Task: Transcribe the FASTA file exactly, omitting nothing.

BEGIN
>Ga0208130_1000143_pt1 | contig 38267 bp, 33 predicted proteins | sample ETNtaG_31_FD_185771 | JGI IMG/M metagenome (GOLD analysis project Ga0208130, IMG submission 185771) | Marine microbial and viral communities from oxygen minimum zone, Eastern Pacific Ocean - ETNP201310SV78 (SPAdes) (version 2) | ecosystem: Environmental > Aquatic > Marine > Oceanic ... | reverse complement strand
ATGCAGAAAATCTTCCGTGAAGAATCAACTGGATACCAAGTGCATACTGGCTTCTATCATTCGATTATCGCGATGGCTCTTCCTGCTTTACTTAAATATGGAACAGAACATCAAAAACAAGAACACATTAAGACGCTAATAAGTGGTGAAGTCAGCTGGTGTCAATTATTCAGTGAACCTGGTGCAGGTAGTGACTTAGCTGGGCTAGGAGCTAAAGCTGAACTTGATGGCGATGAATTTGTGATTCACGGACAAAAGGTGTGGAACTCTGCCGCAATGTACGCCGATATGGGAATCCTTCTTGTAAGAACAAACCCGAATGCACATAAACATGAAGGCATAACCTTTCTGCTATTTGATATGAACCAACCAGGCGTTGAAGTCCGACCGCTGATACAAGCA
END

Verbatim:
>Ga0208130_1000143_pt1 | contig 38267 bp, 33 predicted proteins | sample ETNtaG_31_FD_185771 | JGI IMG/M metagenome (GOLD analysis project Ga0208130, IMG submission 185771) | Marine microbial and viral communities from oxygen minimum zone, Eastern Pacific Ocean - ETNP201310SV78 (SPAdes) (version 2) | ecosystem: Environmental > Aquatic > Marine > Oceanic ... | reverse complement strand
ATGCAGAAAATCTTCCGTGAAGAATCAACTGGATACCAAGTGCATACTGGCTTCTATCATTCGATTATCGCGATGGCTCTTCCTGCTTTACTTAAATATGGAACAGAACATCAAAAACAAGAACACATTAAGACGCTAATAAGTGGTGAAGTCAGCTGGTGTCAATTATTCAGTGAACCTGGTGCAGGTAGTGACTTAGCTGGGCTAGGAGCTAAAGCTGAACTTGATGGCGATGAATTTGTGATTCACGGACAAAAGGTGTGGAACTCTGCCGCAATGTACGCCGATATGGGAATCCTTCTTGTAAGAACAAACCCGAATGCACATAAACATGAAGGCATAACCTTTCTGCTATTTGATATGAACCAACCAGGCGTTGAAGTCCGACCGCTGATACAAGCA